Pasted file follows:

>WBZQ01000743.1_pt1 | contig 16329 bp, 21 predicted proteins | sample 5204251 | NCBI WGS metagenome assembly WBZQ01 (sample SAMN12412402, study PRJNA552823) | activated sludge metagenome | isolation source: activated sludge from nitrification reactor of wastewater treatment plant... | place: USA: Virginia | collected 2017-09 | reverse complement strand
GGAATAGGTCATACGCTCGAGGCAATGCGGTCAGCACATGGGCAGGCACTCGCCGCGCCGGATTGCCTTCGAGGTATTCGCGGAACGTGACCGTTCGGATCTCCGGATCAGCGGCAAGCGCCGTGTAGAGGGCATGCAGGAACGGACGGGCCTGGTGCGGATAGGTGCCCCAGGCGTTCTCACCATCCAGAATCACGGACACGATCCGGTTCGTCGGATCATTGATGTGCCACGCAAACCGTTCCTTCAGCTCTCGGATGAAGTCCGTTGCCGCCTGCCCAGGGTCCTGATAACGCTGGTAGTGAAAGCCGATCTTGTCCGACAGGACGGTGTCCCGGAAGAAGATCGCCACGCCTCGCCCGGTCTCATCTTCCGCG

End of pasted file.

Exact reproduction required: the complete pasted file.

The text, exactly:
>WBZQ01000743.1_pt1 | contig 16329 bp, 21 predicted proteins | sample 5204251 | NCBI WGS metagenome assembly WBZQ01 (sample SAMN12412402, study PRJNA552823) | activated sludge metagenome | isolation source: activated sludge from nitrification reactor of wastewater treatment plant... | place: USA: Virginia | collected 2017-09 | reverse complement strand
GGAATAGGTCATACGCTCGAGGCAATGCGGTCAGCACATGGGCAGGCACTCGCCGCGCCGGATTGCCTTCGAGGTATTCGCGGAACGTGACCGTTCGGATCTCCGGATCAGCGGCAAGCGCCGTGTAGAGGGCATGCAGGAACGGACGGGCCTGGTGCGGATAGGTGCCCCAGGCGTTCTCACCATCCAGAATCACGGACACGATCCGGTTCGTCGGATCATTGATGTGCCACGCAAACCGTTCCTTCAGCTCTCGGATGAAGTCCGTTGCCGCCTGCCCAGGGTCCTGATAACGCTGGTAGTGAAAGCCGATCTTGTCCGACAGGACGGTGTCCCGGAAGAAGATCGCCACGCCTCGCCCGGTCTCATCTTCCGCG